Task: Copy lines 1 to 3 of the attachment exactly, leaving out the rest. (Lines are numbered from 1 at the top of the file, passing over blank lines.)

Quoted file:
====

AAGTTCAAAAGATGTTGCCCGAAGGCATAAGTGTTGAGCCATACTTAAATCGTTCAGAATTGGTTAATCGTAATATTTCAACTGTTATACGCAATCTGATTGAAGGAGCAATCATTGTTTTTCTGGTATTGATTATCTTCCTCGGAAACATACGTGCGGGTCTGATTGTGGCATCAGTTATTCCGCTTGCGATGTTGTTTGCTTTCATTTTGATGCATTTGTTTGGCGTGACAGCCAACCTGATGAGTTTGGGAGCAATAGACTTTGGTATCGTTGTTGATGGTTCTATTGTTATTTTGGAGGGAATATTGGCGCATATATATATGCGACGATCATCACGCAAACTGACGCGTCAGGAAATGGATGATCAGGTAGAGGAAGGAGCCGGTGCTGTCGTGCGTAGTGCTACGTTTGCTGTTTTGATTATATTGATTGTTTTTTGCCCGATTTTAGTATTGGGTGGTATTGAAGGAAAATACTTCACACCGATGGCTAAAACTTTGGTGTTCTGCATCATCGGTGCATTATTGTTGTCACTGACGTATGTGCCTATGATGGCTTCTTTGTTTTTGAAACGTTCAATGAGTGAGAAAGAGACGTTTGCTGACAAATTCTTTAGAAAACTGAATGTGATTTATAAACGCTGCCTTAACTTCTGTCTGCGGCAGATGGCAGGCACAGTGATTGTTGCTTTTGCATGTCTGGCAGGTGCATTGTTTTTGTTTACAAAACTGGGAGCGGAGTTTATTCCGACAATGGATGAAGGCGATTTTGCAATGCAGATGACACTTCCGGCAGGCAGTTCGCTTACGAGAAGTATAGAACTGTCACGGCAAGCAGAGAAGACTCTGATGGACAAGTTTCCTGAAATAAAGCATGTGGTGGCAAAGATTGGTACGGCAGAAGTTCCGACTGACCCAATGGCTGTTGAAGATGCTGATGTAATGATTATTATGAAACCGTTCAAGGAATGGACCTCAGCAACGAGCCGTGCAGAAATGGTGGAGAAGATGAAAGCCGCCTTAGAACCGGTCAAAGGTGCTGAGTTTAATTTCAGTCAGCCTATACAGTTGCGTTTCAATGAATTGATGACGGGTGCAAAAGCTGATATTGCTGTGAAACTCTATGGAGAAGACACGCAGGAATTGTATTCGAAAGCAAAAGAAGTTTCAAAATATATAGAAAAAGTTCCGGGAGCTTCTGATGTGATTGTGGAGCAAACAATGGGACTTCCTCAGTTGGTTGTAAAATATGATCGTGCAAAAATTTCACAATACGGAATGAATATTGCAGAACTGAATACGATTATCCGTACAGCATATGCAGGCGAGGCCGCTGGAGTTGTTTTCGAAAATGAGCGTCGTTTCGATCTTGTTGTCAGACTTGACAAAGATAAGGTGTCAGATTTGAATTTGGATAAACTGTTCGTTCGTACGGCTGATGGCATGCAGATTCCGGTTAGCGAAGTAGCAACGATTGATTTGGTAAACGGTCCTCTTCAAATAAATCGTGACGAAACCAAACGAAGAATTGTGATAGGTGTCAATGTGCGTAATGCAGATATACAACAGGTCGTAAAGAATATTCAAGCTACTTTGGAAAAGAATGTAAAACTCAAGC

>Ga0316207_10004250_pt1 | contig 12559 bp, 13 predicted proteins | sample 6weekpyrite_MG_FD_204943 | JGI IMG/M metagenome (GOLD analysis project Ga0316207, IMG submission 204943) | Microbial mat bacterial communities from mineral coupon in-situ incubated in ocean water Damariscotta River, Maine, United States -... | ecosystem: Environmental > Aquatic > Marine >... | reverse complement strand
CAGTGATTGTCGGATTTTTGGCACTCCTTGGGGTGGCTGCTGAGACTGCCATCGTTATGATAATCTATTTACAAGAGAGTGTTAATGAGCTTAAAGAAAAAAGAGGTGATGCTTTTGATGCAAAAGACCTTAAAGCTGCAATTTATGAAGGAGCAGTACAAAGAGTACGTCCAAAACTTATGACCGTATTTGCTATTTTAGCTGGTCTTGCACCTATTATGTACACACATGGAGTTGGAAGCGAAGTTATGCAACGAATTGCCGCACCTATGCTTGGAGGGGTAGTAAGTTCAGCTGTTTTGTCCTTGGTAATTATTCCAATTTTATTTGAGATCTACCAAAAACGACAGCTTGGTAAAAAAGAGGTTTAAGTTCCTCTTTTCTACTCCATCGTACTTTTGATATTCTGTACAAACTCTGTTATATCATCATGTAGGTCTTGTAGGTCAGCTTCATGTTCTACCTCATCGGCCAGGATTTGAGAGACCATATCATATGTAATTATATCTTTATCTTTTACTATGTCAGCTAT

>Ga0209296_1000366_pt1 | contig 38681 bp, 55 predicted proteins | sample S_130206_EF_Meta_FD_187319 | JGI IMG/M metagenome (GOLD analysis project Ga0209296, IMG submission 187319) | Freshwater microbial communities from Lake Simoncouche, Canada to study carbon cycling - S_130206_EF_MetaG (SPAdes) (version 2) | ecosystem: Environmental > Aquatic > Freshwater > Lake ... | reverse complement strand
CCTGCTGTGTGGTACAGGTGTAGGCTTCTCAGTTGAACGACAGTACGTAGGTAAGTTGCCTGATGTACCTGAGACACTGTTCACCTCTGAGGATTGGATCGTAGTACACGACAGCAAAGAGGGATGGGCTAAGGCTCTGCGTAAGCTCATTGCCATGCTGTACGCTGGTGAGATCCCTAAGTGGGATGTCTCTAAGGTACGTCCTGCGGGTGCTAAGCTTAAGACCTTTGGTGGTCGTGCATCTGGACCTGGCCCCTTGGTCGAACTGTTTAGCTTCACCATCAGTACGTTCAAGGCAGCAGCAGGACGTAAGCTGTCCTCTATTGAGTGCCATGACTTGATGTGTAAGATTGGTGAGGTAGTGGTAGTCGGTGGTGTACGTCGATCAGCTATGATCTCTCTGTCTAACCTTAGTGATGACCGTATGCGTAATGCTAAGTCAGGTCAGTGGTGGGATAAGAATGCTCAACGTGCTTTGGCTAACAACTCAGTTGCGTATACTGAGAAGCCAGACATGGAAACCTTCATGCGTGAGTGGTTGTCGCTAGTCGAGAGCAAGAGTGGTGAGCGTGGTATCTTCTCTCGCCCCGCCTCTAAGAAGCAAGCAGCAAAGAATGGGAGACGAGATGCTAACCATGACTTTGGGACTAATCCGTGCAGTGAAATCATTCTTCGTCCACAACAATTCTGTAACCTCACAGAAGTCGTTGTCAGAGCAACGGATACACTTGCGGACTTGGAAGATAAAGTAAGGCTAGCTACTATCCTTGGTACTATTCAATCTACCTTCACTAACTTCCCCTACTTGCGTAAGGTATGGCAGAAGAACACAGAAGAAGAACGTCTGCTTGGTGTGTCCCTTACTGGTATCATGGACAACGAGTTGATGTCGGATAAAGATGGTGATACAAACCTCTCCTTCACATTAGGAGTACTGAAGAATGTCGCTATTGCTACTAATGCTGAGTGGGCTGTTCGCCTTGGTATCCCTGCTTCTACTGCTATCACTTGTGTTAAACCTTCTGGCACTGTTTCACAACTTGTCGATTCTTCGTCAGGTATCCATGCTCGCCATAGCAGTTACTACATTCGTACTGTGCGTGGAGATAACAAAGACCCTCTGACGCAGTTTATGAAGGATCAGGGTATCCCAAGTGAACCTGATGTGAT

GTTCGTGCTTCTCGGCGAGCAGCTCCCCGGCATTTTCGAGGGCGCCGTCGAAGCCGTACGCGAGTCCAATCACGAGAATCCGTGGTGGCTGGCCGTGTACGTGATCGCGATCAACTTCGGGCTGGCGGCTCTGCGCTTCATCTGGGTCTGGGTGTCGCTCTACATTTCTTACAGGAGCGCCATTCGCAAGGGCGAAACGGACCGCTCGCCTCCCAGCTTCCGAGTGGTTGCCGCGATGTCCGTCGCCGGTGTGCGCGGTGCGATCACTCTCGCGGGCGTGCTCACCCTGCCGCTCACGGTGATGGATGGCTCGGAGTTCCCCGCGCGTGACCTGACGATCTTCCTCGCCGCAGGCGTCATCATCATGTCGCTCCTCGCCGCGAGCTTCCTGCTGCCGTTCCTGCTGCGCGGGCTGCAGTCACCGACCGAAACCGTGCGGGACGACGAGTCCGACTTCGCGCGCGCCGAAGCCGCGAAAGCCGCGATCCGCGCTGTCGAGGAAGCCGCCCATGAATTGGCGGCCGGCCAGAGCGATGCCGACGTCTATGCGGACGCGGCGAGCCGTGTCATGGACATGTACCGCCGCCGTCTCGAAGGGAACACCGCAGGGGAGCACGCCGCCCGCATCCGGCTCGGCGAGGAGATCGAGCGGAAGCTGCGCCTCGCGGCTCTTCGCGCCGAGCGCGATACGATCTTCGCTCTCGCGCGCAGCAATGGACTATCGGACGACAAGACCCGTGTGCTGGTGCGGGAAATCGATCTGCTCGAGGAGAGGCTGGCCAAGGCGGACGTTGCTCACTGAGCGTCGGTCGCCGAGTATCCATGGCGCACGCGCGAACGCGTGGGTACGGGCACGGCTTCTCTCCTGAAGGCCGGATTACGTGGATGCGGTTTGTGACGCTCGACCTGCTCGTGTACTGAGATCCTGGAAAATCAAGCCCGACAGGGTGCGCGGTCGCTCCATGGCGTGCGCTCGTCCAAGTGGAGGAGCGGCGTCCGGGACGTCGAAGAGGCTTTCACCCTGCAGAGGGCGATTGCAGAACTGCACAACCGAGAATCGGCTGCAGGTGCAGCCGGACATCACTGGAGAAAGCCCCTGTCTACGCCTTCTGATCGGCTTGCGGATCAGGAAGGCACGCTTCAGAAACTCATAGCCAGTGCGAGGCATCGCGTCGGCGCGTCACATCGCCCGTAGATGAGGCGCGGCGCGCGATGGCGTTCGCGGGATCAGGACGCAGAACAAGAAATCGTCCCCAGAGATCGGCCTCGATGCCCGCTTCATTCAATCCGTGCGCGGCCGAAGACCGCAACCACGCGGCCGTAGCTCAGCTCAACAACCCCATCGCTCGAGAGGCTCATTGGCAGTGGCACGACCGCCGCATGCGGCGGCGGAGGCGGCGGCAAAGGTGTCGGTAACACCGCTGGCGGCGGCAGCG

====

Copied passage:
AAGTTCAAAAGATGTTGCCCGAAGGCATAAGTGTTGAGCCATACTTAAATCGTTCAGAATTGGTTAATCGTAATATTTCAACTGTTATACGCAATCTGATTGAAGGAGCAATCATTGTTTTTCTGGTATTGATTATCTTCCTCGGAAACATACGTGCGGGTCTGATTGTGGCATCAGTTATTCCGCTTGCGATGTTGTTTGCTTTCATTTTGATGCATTTGTTTGGCGTGACAGCCAACCTGATGAGTTTGGGAGCAATAGACTTTGGTATCGTTGTTGATGGTTCTATTGTTATTTTGGAGGGAATATTGGCGCATATATATATGCGACGATCATCACGCAAACTGACGCGTCAGGAAATGGATGATCAGGTAGAGGAAGGAGCCGGTGCTGTCGTGCGTAGTGCTACGTTTGCTGTTTTGATTATATTGATTGTTTTTTGCCCGATTTTAGTATTGGGTGGTATTGAAGGAAAATACTTCACACCGATGGCTAAAACTTTGGTGTTCTGCATCATCGGTGCATTATTGTTGTCACTGACGTATGTGCCTATGATGGCTTCTTTGTTTTTGAAACGTTCAATGAGTGAGAAAGAGACGTTTGCTGACAAATTCTTTAGAAAACTGAATGTGATTTATAAACGCTGCCTTAACTTCTGTCTGCGGCAGATGGCAGGCACAGTGATTGTTGCTTTTGCATGTCTGGCAGGTGCATTGTTTTTGTTTACAAAACTGGGAGCGGAGTTTATTCCGACAATGGATGAAGGCGATTTTGCAATGCAGATGACACTTCCGGCAGGCAGTTCGCTTACGAGAAGTATAGAACTGTCACGGCAAGCAGAGAAGACTCTGATGGACAAGTTTCCTGAAATAAAGCATGTGGTGGCAAAGATTGGTACGGCAGAAGTTCCGACTGACCCAATGGCTGTTGAAGATGCTGATGTAATGATTATTATGAAACCGTTCAAGGAATGGACCTCAGCAACGAGCCGTGCAGAAATGGTGGAGAAGATGAAAGCCGCCTTAGAACCGGTCAAAGGTGCTGAGTTTAATTTCAGTCAGCCTATACAGTTGCGTTTCAATGAATTGATGACGGGTGCAAAAGCTGATATTGCTGTGAAACTCTATGGAGAAGACACGCAGGAATTGTATTCGAAAGCAAAAGAAGTTTCAAAATATATAGAAAAAGTTCCGGGAGCTTCTGATGTGATTGTGGAGCAAACAATGGGACTTCCTCAGTTGGTTGTAAAATATGATCGTGCAAAAATTTCACAATACGGAATGAATATTGCAGAACTGAATACGATTATCCGTACAGCATATGCAGGCGAGGCCGCTGGAGTTGTTTTCGAAAATGAGCGTCGTTTCGATCTTGTTGTCAGACTTGACAAAGATAAGGTGTCAGATTTGAATTTGGATAAACTGTTCGTTCGTACGGCTGATGGCATGCAGATTCCGGTTAGCGAAGTAGCAACGATTGATTTGGTAAACGGTCCTCTTCAAATAAATCGTGACGAAACCAAACGAAGAATTGTGATAGGTGTCAATGTGCGTAATGCAGATATACAACAGGTCGTAAAGAATATTCAAGCTACTTTGGAAAAGAATGTAAAACTCAAGC

>Ga0316207_10004250_pt1 | contig 12559 bp, 13 predicted proteins | sample 6weekpyrite_MG_FD_204943 | JGI IMG/M metagenome (GOLD analysis project Ga0316207, IMG submission 204943) | Microbial mat bacterial communities from mineral coupon in-situ incubated in ocean water Damariscotta River, Maine, United States -... | ecosystem: Environmental > Aquatic > Marine >... | reverse complement strand
CAGTGATTGTCGGATTTTTGGCACTCCTTGGGGTGGCTGCTGAGACTGCCATCGTTATGATAATCTATTTACAAGAGAGTGTTAATGAGCTTAAAGAAAAAAGAGGTGATGCTTTTGATGCAAAAGACCTTAAAGCTGCAATTTATGAAGGAGCAGTACAAAGAGTACGTCCAAAACTTATGACCGTATTTGCTATTTTAGCTGGTCTTGCACCTATTATGTACACACATGGAGTTGGAAGCGAAGTTATGCAACGAATTGCCGCACCTATGCTTGGAGGGGTAGTAAGTTCAGCTGTTTTGTCCTTGGTAATTATTCCAATTTTATTTGAGATCTACCAAAAACGACAGCTTGGTAAAAAAGAGGTTTAAGTTCCTCTTTTCTACTCCATCGTACTTTTGATATTCTGTACAAACTCTGTTATATCATCATGTAGGTCTTGTAGGTCAGCTTCATGTTCTACCTCATCGGCCAGGATTTGAGAGACCATATCATATGTAATTATATCTTTATCTTTTACTATGTCAGCTAT